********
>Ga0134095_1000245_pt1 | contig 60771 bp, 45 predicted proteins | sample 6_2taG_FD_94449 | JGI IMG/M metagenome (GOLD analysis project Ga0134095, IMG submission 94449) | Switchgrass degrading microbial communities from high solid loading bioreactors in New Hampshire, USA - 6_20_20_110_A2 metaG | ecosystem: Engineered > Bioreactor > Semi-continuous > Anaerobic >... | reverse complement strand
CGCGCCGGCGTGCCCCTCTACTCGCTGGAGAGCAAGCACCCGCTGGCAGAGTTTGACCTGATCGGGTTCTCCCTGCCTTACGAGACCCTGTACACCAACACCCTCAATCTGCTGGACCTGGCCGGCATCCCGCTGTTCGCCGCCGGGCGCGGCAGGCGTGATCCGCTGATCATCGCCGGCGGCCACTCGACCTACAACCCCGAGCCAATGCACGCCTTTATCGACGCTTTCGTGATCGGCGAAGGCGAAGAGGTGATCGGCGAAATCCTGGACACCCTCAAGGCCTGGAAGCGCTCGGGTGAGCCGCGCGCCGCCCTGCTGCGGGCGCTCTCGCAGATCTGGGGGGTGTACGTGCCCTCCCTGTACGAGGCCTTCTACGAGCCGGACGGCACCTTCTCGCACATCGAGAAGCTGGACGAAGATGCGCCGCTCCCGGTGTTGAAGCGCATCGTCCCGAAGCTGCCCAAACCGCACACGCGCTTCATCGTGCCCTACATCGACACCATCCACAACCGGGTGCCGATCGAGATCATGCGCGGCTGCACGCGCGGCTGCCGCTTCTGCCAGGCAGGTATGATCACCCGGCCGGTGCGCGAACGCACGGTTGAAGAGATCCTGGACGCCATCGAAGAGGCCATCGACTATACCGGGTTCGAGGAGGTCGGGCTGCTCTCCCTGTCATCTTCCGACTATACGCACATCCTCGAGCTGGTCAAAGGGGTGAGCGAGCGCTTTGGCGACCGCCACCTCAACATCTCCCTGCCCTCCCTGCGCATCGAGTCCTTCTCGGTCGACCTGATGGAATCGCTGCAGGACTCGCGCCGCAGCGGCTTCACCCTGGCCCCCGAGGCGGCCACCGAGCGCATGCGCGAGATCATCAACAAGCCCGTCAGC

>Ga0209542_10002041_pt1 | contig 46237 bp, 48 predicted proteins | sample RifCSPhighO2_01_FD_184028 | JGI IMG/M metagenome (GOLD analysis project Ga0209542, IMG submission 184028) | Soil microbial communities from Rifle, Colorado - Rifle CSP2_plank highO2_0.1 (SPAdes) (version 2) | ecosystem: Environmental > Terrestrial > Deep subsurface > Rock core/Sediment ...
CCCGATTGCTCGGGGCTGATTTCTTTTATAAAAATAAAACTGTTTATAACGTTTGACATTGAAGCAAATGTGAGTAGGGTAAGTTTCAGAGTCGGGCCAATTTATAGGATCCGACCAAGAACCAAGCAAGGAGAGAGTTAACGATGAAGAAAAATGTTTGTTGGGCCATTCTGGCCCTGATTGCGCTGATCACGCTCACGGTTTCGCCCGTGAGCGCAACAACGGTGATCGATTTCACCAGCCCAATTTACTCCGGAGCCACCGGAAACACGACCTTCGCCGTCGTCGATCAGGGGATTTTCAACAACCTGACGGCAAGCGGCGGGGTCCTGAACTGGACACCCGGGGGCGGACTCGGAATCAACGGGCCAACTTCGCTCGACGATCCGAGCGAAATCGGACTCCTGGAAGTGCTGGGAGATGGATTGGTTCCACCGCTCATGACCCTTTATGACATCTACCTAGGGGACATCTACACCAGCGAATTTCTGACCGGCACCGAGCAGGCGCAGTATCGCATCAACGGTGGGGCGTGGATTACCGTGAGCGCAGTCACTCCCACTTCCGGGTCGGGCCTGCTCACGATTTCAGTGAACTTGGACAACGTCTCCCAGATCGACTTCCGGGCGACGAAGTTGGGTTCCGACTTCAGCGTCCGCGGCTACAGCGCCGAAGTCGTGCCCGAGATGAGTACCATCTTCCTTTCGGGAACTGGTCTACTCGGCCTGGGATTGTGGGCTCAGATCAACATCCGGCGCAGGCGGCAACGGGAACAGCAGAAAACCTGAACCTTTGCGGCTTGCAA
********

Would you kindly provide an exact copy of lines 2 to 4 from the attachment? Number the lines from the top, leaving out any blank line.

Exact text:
CGCGCCGGCGTGCCCCTCTACTCGCTGGAGAGCAAGCACCCGCTGGCAGAGTTTGACCTGATCGGGTTCTCCCTGCCTTACGAGACCCTGTACACCAACACCCTCAATCTGCTGGACCTGGCCGGCATCCCGCTGTTCGCCGCCGGGCGCGGCAGGCGTGATCCGCTGATCATCGCCGGCGGCCACTCGACCTACAACCCCGAGCCAATGCACGCCTTTATCGACGCTTTCGTGATCGGCGAAGGCGAAGAGGTGATCGGCGAAATCCTGGACACCCTCAAGGCCTGGAAGCGCTCGGGTGAGCCGCGCGCCGCCCTGCTGCGGGCGCTCTCGCAGATCTGGGGGGTGTACGTGCCCTCCCTGTACGAGGCCTTCTACGAGCCGGACGGCACCTTCTCGCACATCGAGAAGCTGGACGAAGATGCGCCGCTCCCGGTGTTGAAGCGCATCGTCCCGAAGCTGCCCAAACCGCACACGCGCTTCATCGTGCCCTACATCGACACCATCCACAACCGGGTGCCGATCGAGATCATGCGCGGCTGCACGCGCGGCTGCCGCTTCTGCCAGGCAGGTATGATCACCCGGCCGGTGCGCGAACGCACGGTTGAAGAGATCCTGGACGCCATCGAAGAGGCCATCGACTATACCGGGTTCGAGGAGGTCGGGCTGCTCTCCCTGTCATCTTCCGACTATACGCACATCCTCGAGCTGGTCAAAGGGGTGAGCGAGCGCTTTGGCGACCGCCACCTCAACATCTCCCTGCCCTCCCTGCGCATCGAGTCCTTCTCGGTCGACCTGATGGAATCGCTGCAGGACTCGCGCCGCAGCGGCTTCACCCTGGCCCCCGAGGCGGCCACCGAGCGCATGCGCGAGATCATCAACAAGCCCGTCAGC

>Ga0209542_10002041_pt1 | contig 46237 bp, 48 predicted proteins | sample RifCSPhighO2_01_FD_184028 | JGI IMG/M metagenome (GOLD analysis project Ga0209542, IMG submission 184028) | Soil microbial communities from Rifle, Colorado - Rifle CSP2_plank highO2_0.1 (SPAdes) (version 2) | ecosystem: Environmental > Terrestrial > Deep subsurface > Rock core/Sediment ...
CCCGATTGCTCGGGGCTGATTTCTTTTATAAAAATAAAACTGTTTATAACGTTTGACATTGAAGCAAATGTGAGTAGGGTAAGTTTCAGAGTCGGGCCAATTTATAGGATCCGACCAAGAACCAAGCAAGGAGAGAGTTAACGATGAAGAAAAATGTTTGTTGGGCCATTCTGGCCCTGATTGCGCTGATCACGCTCACGGTTTCGCCCGTGAGCGCAACAACGGTGATCGATTTCACCAGCCCAATTTACTCCGGAGCCACCGGAAACACGACCTTCGCCGTCGTCGATCAGGGGATTTTCAACAACCTGACGGCAAGCGGCGGGGTCCTGAACTGGACACCCGGGGGCGGACTCGGAATCAACGGGCCAACTTCGCTCGACGATCCGAGCGAAATCGGACTCCTGGAAGTGCTGGGAGATGGATTGGTTCCACCGCTCATGACCCTTTATGACATCTACCTAGGGGACATCTACACCAGCGAATTTCTGACCGGCACCGAGCAGGCGCAGTATCGCATCAACGGTGGGGCGTGGATTACCGTGAGCGCAGTCACTCCCACTTCCGGGTCGGGCCTGCTCACGATTTCAGTGAACTTGGACAACGTCTCCCAGATCGACTTCCGGGCGACGAAGTTGGGTTCCGACTTCAGCGTCCGCGGCTACAGCGCCGAAGTCGTGCCCGAGATGAGTACCATCTTCCTTTCGGGAACTGGTCTACTCGGCCTGGGATTGTGGGCTCAGATCAACATCCGGCGCAGGCGGCAACGGGAACAGCAGAAAACCTGAACCTTTGCGGCTTGCAA